It's no surprise that seven Florida-domiciled residential insurers failed since February 2022 while many others have either pulled out of the market entirely or stopped writing new business because they can't cover their risks. This trend has accelerated recently as AOB claims account for 9% of all insured loss costs — almost double what it was in 2013 - adding an extra $675 million in costs statewide every year since 2017 according to one estimate.
The situation is so serious that the Florida Office of Insurance Regulation has 24 insurers on its 2023 financial watchlist for potential insolvency due primarily to high levels of litigation expenses.
With insurance market destabilization posing a clear threat to the public, lawmakers have steadily taken steps to address the problem before it spirals out of control.
Florida legislators passed substantial property insurance reforms in December 2022 to stabilize the insurance market for homeowners and protect them from rampant AOB fraud.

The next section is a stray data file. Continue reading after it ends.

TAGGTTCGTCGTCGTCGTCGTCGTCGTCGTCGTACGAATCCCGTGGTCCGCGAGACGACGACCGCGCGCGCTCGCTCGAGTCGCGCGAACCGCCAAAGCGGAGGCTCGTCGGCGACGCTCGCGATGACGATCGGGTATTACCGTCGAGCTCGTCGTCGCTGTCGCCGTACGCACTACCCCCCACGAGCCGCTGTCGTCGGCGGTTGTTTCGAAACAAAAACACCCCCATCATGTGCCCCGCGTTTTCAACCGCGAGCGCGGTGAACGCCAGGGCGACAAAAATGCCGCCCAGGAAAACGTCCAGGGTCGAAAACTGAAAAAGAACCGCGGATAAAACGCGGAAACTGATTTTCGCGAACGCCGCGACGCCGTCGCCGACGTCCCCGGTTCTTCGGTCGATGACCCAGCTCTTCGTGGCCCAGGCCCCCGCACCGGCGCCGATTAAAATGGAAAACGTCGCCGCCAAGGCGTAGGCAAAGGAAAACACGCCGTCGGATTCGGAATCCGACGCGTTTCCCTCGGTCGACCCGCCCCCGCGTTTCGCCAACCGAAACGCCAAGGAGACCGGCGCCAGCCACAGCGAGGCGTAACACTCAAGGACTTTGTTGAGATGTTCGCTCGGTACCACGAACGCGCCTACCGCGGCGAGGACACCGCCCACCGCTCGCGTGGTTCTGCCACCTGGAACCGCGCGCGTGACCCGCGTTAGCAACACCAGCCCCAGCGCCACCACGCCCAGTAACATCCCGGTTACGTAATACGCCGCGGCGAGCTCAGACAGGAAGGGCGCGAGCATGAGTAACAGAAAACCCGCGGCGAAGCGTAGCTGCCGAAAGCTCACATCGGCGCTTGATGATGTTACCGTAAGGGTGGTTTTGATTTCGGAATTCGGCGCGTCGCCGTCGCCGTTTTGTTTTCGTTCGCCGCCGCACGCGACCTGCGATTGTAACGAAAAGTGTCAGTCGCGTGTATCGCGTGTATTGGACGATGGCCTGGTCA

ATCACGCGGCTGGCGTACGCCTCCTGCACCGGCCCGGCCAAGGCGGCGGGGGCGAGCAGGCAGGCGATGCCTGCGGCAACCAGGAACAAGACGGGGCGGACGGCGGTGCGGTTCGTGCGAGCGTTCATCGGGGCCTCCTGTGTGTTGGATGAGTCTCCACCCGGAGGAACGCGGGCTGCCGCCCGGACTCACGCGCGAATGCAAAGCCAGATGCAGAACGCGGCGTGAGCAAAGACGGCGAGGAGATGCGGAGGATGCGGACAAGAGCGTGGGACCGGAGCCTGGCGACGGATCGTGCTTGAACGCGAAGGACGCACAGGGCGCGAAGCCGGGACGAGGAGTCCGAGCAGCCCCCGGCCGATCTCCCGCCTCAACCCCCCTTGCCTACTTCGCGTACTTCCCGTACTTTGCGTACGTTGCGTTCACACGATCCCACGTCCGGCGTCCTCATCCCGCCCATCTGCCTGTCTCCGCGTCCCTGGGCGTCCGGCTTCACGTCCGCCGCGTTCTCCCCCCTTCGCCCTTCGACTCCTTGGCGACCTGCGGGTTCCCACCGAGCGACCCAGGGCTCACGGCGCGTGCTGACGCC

The new law eliminates legal fee structures that allowed AOB abusers to skirt the justice system and forced insurers to pay inflated claims to unscrupulous third parties directly for thousands of questionable claims. This change incentivizes both insurers and contractors to be more transparent with pricing so they will have an easier time communicating with one another without fear of legal retribution.
Additionally, the legislation sets up mechanisms that allow policyholders to dispute any costs they deem unfair before a claim is paid out - something they could not do under previous laws.
By addressing the root cause of Florida’s man-made insurance crisis through these substantial reforms, state lawmakers have taken a major step toward stabilizing the market for homeowners by protecting them from AOB fraudsters who would take advantage of them through regulatory loopholes.